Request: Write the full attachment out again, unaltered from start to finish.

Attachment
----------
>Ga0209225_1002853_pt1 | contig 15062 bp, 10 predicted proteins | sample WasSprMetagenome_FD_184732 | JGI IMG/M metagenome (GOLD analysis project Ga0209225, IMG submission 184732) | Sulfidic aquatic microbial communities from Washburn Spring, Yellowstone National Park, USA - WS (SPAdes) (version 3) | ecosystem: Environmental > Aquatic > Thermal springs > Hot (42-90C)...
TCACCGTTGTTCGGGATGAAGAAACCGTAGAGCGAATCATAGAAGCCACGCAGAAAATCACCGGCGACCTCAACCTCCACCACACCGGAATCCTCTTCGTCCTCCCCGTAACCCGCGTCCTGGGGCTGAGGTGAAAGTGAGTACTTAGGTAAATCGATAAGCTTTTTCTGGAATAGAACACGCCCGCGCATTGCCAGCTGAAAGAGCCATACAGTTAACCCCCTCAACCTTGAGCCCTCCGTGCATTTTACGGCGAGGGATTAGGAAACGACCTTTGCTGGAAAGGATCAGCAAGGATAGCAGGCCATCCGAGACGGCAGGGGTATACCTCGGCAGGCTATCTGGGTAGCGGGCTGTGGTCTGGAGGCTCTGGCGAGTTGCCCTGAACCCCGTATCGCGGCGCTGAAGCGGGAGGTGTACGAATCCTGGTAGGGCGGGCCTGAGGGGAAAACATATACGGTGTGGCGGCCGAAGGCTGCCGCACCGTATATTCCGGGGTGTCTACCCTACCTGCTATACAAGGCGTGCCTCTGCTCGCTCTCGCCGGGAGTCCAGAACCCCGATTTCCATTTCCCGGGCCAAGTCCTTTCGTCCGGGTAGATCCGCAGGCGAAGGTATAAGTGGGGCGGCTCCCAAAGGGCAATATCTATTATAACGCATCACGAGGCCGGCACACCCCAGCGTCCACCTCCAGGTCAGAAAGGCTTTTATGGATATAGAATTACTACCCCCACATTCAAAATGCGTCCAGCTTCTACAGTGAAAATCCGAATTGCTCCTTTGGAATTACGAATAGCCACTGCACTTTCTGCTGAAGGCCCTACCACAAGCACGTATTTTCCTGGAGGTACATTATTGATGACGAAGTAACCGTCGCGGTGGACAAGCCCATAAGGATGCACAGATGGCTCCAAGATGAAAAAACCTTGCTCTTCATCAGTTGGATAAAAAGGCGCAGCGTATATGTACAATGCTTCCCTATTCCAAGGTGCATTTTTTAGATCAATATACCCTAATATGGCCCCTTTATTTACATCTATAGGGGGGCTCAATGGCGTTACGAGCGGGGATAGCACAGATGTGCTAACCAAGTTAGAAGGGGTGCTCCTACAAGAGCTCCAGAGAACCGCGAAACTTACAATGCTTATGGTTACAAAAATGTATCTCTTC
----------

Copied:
>Ga0209225_1002853_pt1 | contig 15062 bp, 10 predicted proteins | sample WasSprMetagenome_FD_184732 | JGI IMG/M metagenome (GOLD analysis project Ga0209225, IMG submission 184732) | Sulfidic aquatic microbial communities from Washburn Spring, Yellowstone National Park, USA - WS (SPAdes) (version 3) | ecosystem: Environmental > Aquatic > Thermal springs > Hot (42-90C)...
TCACCGTTGTTCGGGATGAAGAAACCGTAGAGCGAATCATAGAAGCCACGCAGAAAATCACCGGCGACCTCAACCTCCACCACACCGGAATCCTCTTCGTCCTCCCCGTAACCCGCGTCCTGGGGCTGAGGTGAAAGTGAGTACTTAGGTAAATCGATAAGCTTTTTCTGGAATAGAACACGCCCGCGCATTGCCAGCTGAAAGAGCCATACAGTTAACCCCCTCAACCTTGAGCCCTCCGTGCATTTTACGGCGAGGGATTAGGAAACGACCTTTGCTGGAAAGGATCAGCAAGGATAGCAGGCCATCCGAGACGGCAGGGGTATACCTCGGCAGGCTATCTGGGTAGCGGGCTGTGGTCTGGAGGCTCTGGCGAGTTGCCCTGAACCCCGTATCGCGGCGCTGAAGCGGGAGGTGTACGAATCCTGGTAGGGCGGGCCTGAGGGGAAAACATATACGGTGTGGCGGCCGAAGGCTGCCGCACCGTATATTCCGGGGTGTCTACCCTACCTGCTATACAAGGCGTGCCTCTGCTCGCTCTCGCCGGGAGTCCAGAACCCCGATTTCCATTTCCCGGGCCAAGTCCTTTCGTCCGGGTAGATCCGCAGGCGAAGGTATAAGTGGGGCGGCTCCCAAAGGGCAATATCTATTATAACGCATCACGAGGCCGGCACACCCCAGCGTCCACCTCCAGGTCAGAAAGGCTTTTATGGATATAGAATTACTACCCCCACATTCAAAATGCGTCCAGCTTCTACAGTGAAAATCCGAATTGCTCCTTTGGAATTACGAATAGCCACTGCACTTTCTGCTGAAGGCCCTACCACAAGCACGTATTTTCCTGGAGGTACATTATTGATGACGAAGTAACCGTCGCGGTGGACAAGCCCATAAGGATGCACAGATGGCTCCAAGATGAAAAAACCTTGCTCTTCATCAGTTGGATAAAAAGGCGCAGCGTATATGTACAATGCTTCCCTATTCCAAGGTGCATTTTTTAGATCAATATACCCTAATATGGCCCCTTTATTTACATCTATAGGGGGGCTCAATGGCGTTACGAGCGGGGATAGCACAGATGTGCTAACCAAGTTAGAAGGGGTGCTCCTACAAGAGCTCCAGAGAACCGCGAAACTTACAATGCTTATGGTTACAAAAATGTATCTCTTC